Tag Archives: The Hold Steady

The Hold Steady, Art Brut and the 1990s – 11.20.07, The 9:30 Club, Washington DC and 11.21.07, Terminal Five, NYC

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The Hold Steady, Art Brut and the 1990s – 11.20.07, The 9:30 Club, Washington DC and 11.21.07, Terminal Five, NYC

The 1990s have just completed their set and thrown their set list (written on a paper plate) into the crowd of Washington DC’s The 9:30 Club. A group of three girls directly in front of me have caught the plate and are currently giggling over their newly acquired treasure.

I’m given cause to wonder if the girls are even there to see the 1990s but rather to see the better known acts Art Brut and/or The Hold Steady instead. It is certain that for most of the audience the latter is the case.

It is no matter because the 1990s are rock solid. Singer/guitarist Jackie McKeown even manages to recover from having his fly down for the entire first song. Where many of the 1990s songs on their debut album, Cookies, sounded poppy, in their live incarnations, the songs take on a grittier, garage-rock sound. Even weaker songs like “Weed” prove to be compelling when played live. McKeown’s solo style, the centerpiece in the live rendition of “Weed”, is organic and dirty, perfectly suited to the band’s music. Drummer Michael McGaughrin’s strained backing vocals add additional richness to the songs. Frequently running out of breath, McGaughrin jokes with the audience after most every song. At one point McKeown remarks that the band must truly be a mesmerizing live act to a man directly in front of him who is talking on his cell phone. McKeown asks the man who he is talking to, and he replies “Taylor”. McKeown is sure not to forget Taylor, and when the band plays “You’re Supposed To Be My Friend”, he cleverly makes allusion to the cell-phone conversation in the lyrics. The standout song of the night, though, is “Situation”, which the band introduces as their last number. Before starting the song, they modify the statement by adding that the crowd needn’t worry because the song is a long one. Played live, “Situation” evokes an underlying darkness only hinted at on the album.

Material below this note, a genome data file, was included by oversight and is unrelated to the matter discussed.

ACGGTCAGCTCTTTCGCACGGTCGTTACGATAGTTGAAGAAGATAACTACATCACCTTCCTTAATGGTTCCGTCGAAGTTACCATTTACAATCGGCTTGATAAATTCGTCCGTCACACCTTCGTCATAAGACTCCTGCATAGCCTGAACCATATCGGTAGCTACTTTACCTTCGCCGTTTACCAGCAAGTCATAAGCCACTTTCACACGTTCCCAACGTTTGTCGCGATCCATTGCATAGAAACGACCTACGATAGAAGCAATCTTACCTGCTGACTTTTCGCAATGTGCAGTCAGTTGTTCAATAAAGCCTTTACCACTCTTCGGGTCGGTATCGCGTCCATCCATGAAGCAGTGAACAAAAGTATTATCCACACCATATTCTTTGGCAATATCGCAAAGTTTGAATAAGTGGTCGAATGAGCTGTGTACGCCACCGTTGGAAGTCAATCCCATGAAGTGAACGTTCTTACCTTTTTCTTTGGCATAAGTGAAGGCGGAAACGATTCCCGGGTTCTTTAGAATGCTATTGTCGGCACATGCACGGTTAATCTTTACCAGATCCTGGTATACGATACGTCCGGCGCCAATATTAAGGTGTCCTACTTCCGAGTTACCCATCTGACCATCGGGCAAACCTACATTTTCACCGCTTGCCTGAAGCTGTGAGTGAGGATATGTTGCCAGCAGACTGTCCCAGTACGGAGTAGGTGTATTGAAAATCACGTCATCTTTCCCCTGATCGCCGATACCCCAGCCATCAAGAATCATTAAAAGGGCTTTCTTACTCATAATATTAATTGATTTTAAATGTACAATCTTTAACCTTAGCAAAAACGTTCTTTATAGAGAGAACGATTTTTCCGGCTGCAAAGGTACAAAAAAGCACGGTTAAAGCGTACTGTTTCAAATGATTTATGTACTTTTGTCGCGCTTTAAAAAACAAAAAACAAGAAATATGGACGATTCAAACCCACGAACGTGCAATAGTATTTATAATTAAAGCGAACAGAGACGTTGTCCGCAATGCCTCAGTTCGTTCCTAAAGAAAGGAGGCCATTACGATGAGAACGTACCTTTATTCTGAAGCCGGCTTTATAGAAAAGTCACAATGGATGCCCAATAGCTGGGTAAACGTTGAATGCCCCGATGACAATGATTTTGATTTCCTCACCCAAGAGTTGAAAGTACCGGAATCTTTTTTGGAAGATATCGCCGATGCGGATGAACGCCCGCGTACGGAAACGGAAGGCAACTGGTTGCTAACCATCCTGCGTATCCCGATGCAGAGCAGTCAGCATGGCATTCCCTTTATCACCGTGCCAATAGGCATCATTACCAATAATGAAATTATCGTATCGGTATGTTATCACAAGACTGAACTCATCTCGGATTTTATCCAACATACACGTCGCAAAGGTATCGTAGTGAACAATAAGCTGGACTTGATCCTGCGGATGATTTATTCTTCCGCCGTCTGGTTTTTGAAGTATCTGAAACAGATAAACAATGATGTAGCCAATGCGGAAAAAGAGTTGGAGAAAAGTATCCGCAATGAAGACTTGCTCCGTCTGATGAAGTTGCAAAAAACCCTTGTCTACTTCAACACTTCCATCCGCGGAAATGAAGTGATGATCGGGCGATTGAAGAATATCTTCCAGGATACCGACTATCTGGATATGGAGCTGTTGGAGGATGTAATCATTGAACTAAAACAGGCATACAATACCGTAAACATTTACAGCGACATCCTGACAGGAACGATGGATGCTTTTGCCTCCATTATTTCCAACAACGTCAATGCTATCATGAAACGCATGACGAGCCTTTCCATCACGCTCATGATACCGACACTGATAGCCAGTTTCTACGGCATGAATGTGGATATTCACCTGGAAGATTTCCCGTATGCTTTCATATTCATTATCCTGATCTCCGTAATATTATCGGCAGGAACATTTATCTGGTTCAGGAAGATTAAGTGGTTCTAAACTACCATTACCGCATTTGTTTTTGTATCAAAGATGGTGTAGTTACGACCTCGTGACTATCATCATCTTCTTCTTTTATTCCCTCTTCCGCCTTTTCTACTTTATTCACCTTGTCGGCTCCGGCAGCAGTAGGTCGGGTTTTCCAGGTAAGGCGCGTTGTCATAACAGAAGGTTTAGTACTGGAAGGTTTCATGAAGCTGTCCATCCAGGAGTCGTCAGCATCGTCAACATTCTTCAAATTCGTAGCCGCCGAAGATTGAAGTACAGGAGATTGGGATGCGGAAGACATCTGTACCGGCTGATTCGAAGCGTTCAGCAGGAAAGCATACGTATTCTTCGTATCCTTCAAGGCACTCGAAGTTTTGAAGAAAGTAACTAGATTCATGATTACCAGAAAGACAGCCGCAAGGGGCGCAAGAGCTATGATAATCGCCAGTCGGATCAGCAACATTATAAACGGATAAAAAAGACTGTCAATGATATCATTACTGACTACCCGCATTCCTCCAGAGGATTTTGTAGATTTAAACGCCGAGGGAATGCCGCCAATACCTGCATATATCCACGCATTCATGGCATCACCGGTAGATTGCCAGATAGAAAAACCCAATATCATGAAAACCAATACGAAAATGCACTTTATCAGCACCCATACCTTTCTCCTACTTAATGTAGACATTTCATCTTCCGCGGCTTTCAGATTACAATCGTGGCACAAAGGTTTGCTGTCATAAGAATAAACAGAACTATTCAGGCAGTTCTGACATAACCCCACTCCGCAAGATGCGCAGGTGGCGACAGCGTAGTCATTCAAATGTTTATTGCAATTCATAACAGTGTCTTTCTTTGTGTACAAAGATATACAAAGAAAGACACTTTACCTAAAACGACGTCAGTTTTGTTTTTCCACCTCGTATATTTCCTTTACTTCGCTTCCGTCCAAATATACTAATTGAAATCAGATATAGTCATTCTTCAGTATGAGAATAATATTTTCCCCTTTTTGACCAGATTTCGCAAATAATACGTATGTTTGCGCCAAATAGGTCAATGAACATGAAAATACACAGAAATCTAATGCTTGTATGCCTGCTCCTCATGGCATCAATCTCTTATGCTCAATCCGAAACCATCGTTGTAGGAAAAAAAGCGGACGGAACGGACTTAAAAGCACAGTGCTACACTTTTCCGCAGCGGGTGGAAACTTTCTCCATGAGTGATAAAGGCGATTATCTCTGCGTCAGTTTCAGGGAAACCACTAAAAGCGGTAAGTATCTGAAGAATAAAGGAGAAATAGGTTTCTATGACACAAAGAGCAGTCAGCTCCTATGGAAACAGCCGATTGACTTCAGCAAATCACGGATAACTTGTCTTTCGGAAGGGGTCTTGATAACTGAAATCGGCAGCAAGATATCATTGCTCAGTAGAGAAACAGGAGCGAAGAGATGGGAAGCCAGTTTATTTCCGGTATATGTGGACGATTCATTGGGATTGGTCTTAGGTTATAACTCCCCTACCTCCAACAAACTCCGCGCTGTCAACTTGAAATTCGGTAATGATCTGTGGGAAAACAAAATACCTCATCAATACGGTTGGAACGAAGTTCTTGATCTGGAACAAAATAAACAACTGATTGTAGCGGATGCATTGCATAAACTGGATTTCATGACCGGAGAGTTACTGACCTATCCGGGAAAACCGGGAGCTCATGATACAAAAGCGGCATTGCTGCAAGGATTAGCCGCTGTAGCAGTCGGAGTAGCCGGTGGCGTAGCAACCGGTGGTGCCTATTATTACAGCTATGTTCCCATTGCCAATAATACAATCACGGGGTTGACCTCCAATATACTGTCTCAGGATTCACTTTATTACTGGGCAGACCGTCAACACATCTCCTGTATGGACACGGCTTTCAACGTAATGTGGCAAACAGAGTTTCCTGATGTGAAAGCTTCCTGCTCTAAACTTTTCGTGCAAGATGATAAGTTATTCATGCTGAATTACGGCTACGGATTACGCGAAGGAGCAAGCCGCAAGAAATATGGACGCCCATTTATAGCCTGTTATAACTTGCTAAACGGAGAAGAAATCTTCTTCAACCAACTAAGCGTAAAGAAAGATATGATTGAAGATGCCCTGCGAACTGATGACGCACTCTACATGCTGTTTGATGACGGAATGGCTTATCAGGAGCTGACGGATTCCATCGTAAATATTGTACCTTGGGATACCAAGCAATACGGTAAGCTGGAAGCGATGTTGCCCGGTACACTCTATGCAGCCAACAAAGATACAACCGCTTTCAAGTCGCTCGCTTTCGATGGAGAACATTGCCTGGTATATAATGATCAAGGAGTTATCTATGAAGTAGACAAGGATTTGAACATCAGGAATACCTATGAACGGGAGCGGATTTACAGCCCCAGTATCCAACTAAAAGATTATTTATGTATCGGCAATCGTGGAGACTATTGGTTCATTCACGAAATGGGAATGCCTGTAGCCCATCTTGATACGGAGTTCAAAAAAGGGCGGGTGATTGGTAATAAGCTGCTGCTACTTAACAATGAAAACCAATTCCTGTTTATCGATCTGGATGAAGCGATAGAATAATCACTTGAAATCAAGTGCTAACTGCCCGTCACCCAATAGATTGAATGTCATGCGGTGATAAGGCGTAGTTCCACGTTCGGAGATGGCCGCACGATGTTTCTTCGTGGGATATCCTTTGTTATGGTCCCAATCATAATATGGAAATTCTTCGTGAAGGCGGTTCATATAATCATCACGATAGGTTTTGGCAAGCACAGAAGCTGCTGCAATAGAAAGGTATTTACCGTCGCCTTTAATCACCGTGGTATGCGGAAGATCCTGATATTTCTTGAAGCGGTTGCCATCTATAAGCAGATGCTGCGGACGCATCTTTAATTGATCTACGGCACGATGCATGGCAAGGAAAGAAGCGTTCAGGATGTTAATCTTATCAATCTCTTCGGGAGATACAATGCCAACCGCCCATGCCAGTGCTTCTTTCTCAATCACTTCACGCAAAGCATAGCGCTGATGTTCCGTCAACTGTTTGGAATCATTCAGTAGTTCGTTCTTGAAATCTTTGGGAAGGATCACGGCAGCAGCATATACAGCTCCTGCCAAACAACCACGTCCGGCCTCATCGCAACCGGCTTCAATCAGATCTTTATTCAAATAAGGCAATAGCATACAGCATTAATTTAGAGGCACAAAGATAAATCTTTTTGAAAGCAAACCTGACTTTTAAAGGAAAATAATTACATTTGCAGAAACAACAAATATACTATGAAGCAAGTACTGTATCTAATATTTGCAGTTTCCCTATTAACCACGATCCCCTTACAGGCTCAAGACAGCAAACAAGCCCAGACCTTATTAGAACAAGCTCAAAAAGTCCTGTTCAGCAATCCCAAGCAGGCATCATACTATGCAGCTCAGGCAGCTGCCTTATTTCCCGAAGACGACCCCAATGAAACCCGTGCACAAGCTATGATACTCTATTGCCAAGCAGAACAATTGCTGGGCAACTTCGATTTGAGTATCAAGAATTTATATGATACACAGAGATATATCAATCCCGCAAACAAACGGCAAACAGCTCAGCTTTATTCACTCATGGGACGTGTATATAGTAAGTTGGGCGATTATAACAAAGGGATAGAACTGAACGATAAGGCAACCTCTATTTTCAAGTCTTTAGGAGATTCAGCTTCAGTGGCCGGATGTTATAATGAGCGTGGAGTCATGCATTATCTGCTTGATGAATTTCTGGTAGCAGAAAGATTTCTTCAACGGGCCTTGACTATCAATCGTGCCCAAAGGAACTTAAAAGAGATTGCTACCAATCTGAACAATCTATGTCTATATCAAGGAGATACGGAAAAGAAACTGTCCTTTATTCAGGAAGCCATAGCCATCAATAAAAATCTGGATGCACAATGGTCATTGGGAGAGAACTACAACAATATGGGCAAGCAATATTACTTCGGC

Continue reading The Hold Steady, Art Brut and the 1990s – 11.20.07, The 9:30 Club, Washington DC and 11.21.07, Terminal Five, NYC

The Hold Steady – 8.9.07 Brooklyn, NY, Prospect Park

Hold Steady

The Hold Steady – 8.9.07 Brooklyn, NY, Prospect Park

In a recent interview Iggy Pop talked about the difference between playing music in 1965, as opposed to 2007.

“In 1965, when great young white artists in the English-speaking world were successfully re-channeling hillbilly and black music– you know Bob Dylan, Ray Davies, Pete Townsend, Keith Richards– they didn’t get any money at first. They were all broke. All those giant people had to stay around quite a while to cash in because the industry ripped them off more efficiently. The information wasn’t as widely available as it is now. Now, like I’m sure the Killers have a great record deal, and a lawyer to track their publishing and a guy to renegotiate their European cash flow streams and all that. It’s just different. I don’t know why.” – Iggy Pop

Certainly, the statement must hold true for some bands. However, contrary to Iggy’s statement, in the era of internet boom, surely just as many artists (if not more) are getting ripped off by charlatans, bandits and thieves in that ephemeral dream of making it, cashing in and getting paid to do what you love. And of the bands who are out there, you get the feeling that The Hold Steady have paid their dues.

When singer Craig Finn thanked the audience for the opportunity to play for them at the free show in Prospect Park, NY, on August 9, 2007, one was left with the profound sense that the man was truly humble. And what a show. Not only was the band incredibly tight, but there was that wild-alive electricity between the band and the audience you get 1 in every 10 shows. So if, like me, you came 3 years late to The Hold Steady, my advice is go out, buy all their albums now and catch them live.

Click here to see photos from the show.

Iggy Pop quote taken from Pitchforkmedia</a href> interview by Bret Gladstone. Click here to read the full article.</a href>